Two works by Karin Hueber were on view in Amden. In one of them, the artist took advantage of an existing opening between the two floors of the barn to install three panels of different height, painted a glossy dark purple, so that they rose up into the hayloft one behind the other. Viewers saw different reflections depending on their vantage point and the incident light. The resulting unpredictable phenomena gave them a heightened awareness of both the two connected rooms on the first floor and the world outside.
There was no fixed standpoint, only the experience of the moment. Like her earlier works, the artist’s project for Amden explored the relationship between stability and instability. For her second piece, she had a local sawmill produce long thin strips of pine, sawn so thin that they buckled. She placed ten of these in pairs between the floor and rafters of the wooden building. In her installation, the artist wanted to visualize what she calls the “dormant uncertainty” inscribed in the worn and weathered barn.
Ingo Gerken once described Hueber’s works as “the sculptural, built folds and distortions that carry a place within them, collecting it inside them, and encountering it head on.” What she creates, wrote Gerken, are “hard echoes.”1 Hueber begins by studying the architectural and spatial properties of a room, including the structures and forces that animate a space and its sightlines. Found materials also provide a point of departure for her work. Her installations reveal surprising perspectives, change the scale of a room, upset the balance, multiply spaces, or open them up. Her oeuvre is about repetition and exploring the emotional potential of a situation. The constitutive components of her work are the room itself as well as the light reflected on lacquered panels or on other mirroring elements. In an older work, a mirror is propped between two pieces of wood so that they are perceived as supports without detracting from the nature of the piece as an optical illusion. Hueber’s work typically relates and reacts to space, strengthening and stretching it, and thus strikingly revealing the inner magnitude of its structures. As a rule, the artist’s large-scale, abstract works in space respond to concrete situations and are often seen in conjunction with smaller objects or drawings. They are entities that can rarely be understood, let alone exhibited apart from their situational context. Integrated into their surroundings in multifarious ways, they reinforce specific properties of the space in which they are located. Nonetheless, they cannot be exclusively defined as site-specific for they are undoubtedly autonomous pieces that must be reinstalled each time, existing as a work only in their respective form. This yields the existential quality inherent in the formal rigor of these works, which Karin Hueber herself once described as “parasitic ensembles.”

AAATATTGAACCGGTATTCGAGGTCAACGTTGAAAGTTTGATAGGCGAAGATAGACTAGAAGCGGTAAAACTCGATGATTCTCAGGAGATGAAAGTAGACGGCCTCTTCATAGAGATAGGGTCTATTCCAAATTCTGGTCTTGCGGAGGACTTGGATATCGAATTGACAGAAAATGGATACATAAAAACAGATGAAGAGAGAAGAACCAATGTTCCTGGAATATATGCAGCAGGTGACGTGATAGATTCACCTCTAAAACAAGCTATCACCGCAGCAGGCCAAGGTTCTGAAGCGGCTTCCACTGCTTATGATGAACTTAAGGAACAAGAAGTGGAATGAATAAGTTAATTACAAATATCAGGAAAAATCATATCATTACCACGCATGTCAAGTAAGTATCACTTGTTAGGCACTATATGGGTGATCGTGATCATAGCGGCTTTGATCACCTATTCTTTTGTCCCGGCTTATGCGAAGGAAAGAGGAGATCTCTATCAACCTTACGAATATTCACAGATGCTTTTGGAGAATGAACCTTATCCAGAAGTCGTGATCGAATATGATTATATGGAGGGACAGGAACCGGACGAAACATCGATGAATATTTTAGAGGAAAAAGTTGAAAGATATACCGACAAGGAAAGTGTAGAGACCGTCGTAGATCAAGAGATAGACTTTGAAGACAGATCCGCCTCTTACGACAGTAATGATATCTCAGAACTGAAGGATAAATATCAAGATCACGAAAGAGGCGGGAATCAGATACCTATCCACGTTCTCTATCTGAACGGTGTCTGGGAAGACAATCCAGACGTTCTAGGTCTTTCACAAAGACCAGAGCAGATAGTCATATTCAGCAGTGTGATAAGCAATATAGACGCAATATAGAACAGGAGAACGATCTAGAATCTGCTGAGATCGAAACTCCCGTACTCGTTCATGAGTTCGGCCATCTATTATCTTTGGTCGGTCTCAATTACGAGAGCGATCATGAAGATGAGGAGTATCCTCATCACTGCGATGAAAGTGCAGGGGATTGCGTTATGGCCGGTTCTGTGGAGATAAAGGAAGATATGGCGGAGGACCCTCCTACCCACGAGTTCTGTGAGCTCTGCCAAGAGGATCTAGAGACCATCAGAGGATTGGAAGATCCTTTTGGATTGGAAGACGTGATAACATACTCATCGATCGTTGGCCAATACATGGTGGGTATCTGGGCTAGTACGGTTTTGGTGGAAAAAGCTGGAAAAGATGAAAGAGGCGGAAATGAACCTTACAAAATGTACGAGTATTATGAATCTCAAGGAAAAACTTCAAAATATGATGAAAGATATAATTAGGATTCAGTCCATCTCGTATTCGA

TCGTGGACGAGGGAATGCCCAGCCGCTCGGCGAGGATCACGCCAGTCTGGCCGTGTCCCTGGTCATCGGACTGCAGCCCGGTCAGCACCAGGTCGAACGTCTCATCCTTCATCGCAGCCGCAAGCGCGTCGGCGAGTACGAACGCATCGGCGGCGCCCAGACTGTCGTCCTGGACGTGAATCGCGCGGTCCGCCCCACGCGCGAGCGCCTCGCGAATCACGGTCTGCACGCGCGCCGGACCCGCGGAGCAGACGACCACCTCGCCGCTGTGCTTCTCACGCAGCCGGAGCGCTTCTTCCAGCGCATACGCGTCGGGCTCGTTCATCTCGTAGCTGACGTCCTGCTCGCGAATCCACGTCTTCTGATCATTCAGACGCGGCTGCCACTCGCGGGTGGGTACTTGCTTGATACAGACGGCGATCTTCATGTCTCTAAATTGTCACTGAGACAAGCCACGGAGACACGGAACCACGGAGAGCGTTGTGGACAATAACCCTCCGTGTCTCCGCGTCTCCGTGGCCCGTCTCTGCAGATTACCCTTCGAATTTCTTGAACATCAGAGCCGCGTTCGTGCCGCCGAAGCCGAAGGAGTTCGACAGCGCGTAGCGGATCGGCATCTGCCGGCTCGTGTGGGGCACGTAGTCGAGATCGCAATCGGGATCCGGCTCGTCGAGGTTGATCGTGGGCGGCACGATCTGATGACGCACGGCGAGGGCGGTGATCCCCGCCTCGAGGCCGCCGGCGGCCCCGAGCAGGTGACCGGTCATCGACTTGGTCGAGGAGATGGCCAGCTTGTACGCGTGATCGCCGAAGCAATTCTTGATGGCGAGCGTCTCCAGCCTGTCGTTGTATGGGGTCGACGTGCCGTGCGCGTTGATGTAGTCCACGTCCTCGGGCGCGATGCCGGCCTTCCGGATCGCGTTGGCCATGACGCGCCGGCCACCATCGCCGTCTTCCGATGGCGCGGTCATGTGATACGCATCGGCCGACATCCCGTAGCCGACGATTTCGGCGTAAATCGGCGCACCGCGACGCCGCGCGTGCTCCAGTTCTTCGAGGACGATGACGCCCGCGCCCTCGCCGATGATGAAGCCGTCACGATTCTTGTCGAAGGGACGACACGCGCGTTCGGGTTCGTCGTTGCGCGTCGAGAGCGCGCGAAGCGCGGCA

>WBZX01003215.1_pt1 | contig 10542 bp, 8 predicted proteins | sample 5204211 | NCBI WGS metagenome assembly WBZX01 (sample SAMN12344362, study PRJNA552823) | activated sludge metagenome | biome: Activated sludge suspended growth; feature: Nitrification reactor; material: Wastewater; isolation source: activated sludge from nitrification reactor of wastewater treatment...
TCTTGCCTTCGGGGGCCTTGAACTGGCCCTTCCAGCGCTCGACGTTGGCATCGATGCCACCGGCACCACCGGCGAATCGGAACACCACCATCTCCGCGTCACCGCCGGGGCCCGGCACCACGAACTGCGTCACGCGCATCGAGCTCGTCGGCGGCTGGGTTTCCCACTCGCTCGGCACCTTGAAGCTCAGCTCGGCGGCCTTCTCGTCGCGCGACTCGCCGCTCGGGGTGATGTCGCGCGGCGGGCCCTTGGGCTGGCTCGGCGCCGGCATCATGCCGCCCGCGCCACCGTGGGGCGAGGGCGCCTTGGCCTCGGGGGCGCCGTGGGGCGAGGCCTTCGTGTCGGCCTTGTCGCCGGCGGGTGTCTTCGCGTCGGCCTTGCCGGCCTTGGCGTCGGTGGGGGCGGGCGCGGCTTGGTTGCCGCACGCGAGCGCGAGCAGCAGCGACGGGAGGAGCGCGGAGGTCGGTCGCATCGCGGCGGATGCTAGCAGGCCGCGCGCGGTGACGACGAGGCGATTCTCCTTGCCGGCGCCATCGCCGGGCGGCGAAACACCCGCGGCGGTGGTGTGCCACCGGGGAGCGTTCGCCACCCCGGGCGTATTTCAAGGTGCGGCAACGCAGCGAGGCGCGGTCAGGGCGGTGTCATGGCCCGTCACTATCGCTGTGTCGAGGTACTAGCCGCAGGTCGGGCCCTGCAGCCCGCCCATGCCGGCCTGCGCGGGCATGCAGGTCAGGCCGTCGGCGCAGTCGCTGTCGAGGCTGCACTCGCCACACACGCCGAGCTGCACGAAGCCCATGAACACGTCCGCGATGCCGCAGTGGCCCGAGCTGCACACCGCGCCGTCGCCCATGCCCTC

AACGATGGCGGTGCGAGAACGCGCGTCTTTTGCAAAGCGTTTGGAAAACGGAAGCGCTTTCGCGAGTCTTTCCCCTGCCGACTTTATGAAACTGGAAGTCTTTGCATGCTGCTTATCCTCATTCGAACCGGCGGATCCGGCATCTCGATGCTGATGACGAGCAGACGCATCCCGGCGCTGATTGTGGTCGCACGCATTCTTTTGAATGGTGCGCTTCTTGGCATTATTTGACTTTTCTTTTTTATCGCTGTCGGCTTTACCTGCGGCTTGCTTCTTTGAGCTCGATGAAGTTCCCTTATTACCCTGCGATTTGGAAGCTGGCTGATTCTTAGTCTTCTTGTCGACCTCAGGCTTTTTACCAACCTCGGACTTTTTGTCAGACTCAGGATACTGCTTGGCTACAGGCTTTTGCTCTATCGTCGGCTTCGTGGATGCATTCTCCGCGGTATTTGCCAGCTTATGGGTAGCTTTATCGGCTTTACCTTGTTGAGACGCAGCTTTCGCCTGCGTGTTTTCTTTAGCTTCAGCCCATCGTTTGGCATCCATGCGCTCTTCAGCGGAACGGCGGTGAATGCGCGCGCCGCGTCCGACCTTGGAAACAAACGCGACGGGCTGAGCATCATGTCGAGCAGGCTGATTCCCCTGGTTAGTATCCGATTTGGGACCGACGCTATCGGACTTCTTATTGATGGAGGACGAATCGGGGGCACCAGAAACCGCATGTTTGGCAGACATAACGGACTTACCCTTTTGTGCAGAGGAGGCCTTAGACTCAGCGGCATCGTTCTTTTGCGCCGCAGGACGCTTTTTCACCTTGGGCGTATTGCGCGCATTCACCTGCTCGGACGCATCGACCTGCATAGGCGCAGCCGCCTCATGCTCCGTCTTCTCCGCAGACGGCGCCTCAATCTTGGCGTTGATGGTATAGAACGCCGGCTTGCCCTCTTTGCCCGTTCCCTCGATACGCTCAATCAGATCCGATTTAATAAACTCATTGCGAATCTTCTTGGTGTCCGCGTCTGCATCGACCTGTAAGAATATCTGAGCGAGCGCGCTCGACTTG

– Roman Kurzmeyer
- Ingo Gerken, “Karin Hueber,” in Mirjam Varadinis (ed.), Shifting Identities: (Schweizer) Kunst heute, exh. cat. Kunsthaus Zürich, Zürich: JRP Ringier, 2008, p. 129.